Celebrated author Margaret Atwood challenges #MeToo’s lynch mob justice
By Linda Tenenbaum
23 January 2018
The #MeToo witch-hunt has received another blow to its hysterical media-backed denunciations of prominent men in the arts and entertainment industries.
On January 13, Margaret Atwood, the 78-year-old, multi-award winning Canadian novelist, poet and literary critic published a forceful comment, entitled “Am I a Bad Feminist?” on Canada’s Globe and Mail web site, opposing #MeToo and defending the right of every accused person to due process and natural justice. For this, she has faced a storm of feminist protest and concerted efforts to intimidate her into silence.
“The #MeToo moment,” Atwood writes, “is a symptom of a broken legal system.” She warns that if “the legal system is bypassed because it is seen as ineffectual, what will take its place? Who will be the new power brokers?”
#MeToo is a political movement that is being directed by the Democratic Party in the US, in order to exploit, for its own ends, what is a serious and complex issue. Its class nature is revealed in the methods it employs. #MeToo has already initiated trial by Internet, with the world’s corporate media assuming the role of judge, jury and executioner, as, in Atwood’s words, “stars fall from the skies.” Anyone daring to disagree is treated as “an apostate, a heretic or a traitor.” And punishment directly follows accusation, with no redress.
In her comment, Atwood mounts a direct challenge to the #MeToo movement’s reactionary lynch mob justice.
“My fundamental position is that women are human beings, with the full range of saintly and demonic behaviours this entails, including criminal ones. They’re not angels, incapable of wrongdoing. If they were, we wouldn’t need a legal system.
“Nor do I believe that women are children, incapable of agency or of making moral decisions. If they were, we’re back to the 19th century, and women should not own property, have credit cards, have access to higher education, control their own reproduction or vote. There are powerful groups in North America pushing this agenda, but they are not usually considered feminists.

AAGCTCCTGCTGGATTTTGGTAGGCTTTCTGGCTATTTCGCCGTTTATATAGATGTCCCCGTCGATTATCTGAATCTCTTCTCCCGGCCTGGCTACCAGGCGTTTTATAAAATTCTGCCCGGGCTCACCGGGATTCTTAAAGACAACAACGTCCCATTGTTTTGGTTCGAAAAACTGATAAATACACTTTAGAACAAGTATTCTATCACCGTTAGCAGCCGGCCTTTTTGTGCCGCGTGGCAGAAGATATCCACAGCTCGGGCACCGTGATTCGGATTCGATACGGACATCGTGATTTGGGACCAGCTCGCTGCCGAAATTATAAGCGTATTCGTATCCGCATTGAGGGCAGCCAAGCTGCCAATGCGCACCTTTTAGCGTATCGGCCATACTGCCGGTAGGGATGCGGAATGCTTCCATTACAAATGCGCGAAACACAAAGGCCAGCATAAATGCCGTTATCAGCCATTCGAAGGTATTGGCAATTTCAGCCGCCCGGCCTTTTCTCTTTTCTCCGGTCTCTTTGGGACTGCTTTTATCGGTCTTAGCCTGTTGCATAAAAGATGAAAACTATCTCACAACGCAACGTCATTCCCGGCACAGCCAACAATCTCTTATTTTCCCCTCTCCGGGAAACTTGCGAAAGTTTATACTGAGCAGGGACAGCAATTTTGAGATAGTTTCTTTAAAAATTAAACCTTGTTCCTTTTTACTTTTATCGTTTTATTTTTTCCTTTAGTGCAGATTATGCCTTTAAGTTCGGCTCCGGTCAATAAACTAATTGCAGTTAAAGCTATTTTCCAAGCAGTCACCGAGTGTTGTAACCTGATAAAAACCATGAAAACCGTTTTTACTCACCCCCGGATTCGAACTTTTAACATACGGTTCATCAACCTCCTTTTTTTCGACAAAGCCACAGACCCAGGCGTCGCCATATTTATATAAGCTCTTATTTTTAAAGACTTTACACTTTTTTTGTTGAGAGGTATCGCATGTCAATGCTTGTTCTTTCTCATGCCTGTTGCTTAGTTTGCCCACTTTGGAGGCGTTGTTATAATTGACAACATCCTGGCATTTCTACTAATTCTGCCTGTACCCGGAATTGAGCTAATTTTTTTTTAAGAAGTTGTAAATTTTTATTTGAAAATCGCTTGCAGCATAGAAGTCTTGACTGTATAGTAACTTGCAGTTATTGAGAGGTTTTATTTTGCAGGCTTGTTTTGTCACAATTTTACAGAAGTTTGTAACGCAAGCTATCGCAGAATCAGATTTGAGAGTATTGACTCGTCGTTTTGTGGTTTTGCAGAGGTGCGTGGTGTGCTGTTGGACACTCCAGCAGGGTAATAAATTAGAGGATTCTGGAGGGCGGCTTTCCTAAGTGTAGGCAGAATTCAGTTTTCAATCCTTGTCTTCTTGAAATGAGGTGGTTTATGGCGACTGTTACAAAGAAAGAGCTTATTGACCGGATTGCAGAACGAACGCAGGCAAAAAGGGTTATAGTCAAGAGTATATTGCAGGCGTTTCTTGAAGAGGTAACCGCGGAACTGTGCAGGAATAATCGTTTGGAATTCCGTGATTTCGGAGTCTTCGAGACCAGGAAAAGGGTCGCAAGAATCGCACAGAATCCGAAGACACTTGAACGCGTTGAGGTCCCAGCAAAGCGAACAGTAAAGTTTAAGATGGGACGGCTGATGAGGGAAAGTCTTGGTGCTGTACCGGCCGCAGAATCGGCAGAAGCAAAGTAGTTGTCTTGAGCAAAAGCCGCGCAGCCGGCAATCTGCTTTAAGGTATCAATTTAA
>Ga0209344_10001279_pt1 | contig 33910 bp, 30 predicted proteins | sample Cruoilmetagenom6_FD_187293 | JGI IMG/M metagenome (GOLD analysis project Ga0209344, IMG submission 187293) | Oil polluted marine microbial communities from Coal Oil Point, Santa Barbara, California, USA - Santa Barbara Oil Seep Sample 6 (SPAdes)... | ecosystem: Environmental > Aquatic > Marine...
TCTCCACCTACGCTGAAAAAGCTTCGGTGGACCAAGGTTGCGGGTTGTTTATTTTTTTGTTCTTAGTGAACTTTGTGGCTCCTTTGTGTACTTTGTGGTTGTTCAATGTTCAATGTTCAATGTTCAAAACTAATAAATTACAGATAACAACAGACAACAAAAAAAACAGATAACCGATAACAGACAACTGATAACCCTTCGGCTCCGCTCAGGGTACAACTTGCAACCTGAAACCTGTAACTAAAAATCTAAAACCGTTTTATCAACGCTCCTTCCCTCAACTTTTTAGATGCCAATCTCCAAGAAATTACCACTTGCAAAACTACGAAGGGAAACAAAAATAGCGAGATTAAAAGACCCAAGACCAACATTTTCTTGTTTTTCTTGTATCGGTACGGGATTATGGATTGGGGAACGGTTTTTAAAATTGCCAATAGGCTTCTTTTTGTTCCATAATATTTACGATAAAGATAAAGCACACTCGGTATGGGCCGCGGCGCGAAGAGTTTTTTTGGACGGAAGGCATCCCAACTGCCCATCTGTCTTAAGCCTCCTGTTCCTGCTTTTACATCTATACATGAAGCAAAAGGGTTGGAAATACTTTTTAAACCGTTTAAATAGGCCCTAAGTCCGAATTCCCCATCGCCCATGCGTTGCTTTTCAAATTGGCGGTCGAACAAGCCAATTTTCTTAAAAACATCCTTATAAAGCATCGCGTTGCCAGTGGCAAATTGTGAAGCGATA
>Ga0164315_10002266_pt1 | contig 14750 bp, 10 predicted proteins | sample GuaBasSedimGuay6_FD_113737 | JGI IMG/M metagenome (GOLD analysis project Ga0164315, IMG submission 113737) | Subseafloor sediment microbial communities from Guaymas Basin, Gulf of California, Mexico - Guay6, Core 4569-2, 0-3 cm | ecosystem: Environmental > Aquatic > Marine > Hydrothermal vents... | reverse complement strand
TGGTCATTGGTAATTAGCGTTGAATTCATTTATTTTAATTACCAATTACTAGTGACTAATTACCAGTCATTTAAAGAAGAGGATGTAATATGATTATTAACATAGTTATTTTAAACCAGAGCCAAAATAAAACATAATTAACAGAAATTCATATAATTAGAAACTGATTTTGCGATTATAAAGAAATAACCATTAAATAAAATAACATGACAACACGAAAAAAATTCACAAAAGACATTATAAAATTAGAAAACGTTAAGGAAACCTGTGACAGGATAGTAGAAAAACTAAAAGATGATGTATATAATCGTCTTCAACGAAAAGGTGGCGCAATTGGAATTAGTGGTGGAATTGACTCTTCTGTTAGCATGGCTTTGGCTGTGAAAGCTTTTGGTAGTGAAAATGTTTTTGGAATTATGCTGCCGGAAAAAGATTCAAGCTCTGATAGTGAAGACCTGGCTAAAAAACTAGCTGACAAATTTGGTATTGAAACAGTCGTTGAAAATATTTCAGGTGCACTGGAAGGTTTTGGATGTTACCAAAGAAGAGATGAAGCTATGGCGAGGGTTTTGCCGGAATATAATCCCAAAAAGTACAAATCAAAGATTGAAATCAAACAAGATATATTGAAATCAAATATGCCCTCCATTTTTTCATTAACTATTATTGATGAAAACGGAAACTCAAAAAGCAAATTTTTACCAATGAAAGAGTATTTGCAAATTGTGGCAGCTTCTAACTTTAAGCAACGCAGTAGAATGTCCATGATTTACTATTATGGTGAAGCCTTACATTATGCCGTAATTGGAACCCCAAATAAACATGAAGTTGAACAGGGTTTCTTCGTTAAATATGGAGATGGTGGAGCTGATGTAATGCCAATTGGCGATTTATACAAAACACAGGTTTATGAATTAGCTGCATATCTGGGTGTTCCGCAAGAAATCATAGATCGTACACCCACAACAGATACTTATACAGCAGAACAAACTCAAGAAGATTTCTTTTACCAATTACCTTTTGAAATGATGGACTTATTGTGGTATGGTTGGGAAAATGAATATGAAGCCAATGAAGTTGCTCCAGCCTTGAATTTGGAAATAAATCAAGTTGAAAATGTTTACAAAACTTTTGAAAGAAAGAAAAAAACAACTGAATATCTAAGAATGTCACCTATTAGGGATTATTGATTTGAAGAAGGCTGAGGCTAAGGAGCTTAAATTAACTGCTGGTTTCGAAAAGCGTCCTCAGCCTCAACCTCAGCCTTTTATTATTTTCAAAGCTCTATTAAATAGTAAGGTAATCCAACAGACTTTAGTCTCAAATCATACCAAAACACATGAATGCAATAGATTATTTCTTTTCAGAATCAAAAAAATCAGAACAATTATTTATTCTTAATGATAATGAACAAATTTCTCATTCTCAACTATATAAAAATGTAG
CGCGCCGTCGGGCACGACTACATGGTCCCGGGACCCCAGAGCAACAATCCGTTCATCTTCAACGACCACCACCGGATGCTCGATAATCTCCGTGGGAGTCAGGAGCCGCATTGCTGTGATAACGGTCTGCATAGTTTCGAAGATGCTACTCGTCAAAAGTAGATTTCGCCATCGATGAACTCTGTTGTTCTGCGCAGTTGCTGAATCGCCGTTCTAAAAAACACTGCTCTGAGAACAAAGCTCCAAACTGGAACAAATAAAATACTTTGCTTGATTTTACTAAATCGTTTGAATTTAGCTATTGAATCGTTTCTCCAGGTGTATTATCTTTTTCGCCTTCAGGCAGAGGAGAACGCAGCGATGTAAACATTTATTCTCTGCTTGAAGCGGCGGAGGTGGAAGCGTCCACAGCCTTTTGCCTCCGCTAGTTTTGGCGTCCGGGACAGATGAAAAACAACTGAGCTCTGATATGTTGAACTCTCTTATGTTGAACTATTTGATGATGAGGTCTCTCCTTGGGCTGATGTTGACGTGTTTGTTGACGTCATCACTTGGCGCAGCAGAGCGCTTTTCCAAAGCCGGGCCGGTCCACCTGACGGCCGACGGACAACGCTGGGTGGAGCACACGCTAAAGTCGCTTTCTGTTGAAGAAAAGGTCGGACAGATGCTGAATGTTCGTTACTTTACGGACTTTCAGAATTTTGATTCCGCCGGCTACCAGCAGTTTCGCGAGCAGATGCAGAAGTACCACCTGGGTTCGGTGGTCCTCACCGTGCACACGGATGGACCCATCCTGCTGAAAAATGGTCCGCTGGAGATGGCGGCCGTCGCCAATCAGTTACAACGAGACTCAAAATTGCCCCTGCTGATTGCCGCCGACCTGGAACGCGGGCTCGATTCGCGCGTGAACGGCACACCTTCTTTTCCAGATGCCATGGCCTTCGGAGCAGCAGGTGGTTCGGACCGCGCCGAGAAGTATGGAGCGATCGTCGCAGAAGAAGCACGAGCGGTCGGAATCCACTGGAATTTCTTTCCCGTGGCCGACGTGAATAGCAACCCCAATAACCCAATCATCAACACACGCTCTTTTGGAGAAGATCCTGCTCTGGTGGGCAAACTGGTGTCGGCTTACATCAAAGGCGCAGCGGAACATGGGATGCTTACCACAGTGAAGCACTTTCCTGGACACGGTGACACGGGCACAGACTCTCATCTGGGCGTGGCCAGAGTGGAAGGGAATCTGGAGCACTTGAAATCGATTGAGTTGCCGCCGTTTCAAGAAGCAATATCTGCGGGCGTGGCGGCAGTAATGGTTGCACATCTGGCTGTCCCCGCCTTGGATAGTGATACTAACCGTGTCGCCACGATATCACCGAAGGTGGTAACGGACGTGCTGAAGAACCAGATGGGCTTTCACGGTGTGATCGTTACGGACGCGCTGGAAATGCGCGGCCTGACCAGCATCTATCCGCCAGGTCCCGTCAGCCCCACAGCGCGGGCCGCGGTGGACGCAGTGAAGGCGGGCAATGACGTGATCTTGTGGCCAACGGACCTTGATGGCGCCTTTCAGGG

“Furthermore, I believe that in order to have civil and human rights for women there have to be civil and human rights period, including the right to fundamental justice, just as for women to have the vote, there has to be a vote.”
Atwood has put her beliefs into practice. In her Globe and Mail piece, she explains that in 2015-16, she publicly defended the rights of academic, novelist and friend, Steven Galloway, former chair of the University of British Columbia’s (UBC) department of creative writing, against whom a number of accusations of sexual misconduct had been made.
“The university went public in national media before there was an inquiry,” she writes, “and even before the accused was allowed to know the details of the accusation. Before he could find them out he had to sign a confidentiality agreement.
“The public—including me—was left with the impression that this man was a violent serial rapist, and everyone was free to attack him publicly, since, under the agreement he had signed, he couldn’t say anything to defend himself.”
More than 100 academics, novelists and writers joined Atwood in signing an Open Letter that protested his anti-democratic treatment at the hands of UBC. The letter insisted that the university’s handling of the case was “contrary to the principles of fairness and justice,” and emphasised, in bold type, “Justice … requires due process and fair treatment for all.”
Despite the fact that an independent judge eventually declared the sexual misconduct allegations to be false, Galloway was sacked and his career ruined.
Nevertheless, Atwood’s feminist detractors were outraged at the Open Letter and at her insistence on Galloway’s right to due process. In her comment, she accused them of distorting and vilifying the letter, in a series of tweets, as a “War on Women.”
Atwood’s primary concern is to uphold the right to due process, that is, a guarantee that the rights of any accused are respected. This must include notification of any and all allegations and/or charges in advance of any proceedings, the right to answer such allegations, to have a fair and impartial hearing and to be treated throughout according to a transparent and established procedure.
Along with every other democratic right, all of the above are now being trashed. Not a single one of #MeToo’s male victims has been accorded any substantive due process.
Unsurprisingly, Atwood’s exposures enraged the #MeToo Twittersphere:
“Margaret Atwood asks: Am I a bad feminist? Yes when you prioritize your powerful male friend over sexual assault/harassment victims you are in fact a bad feminist.”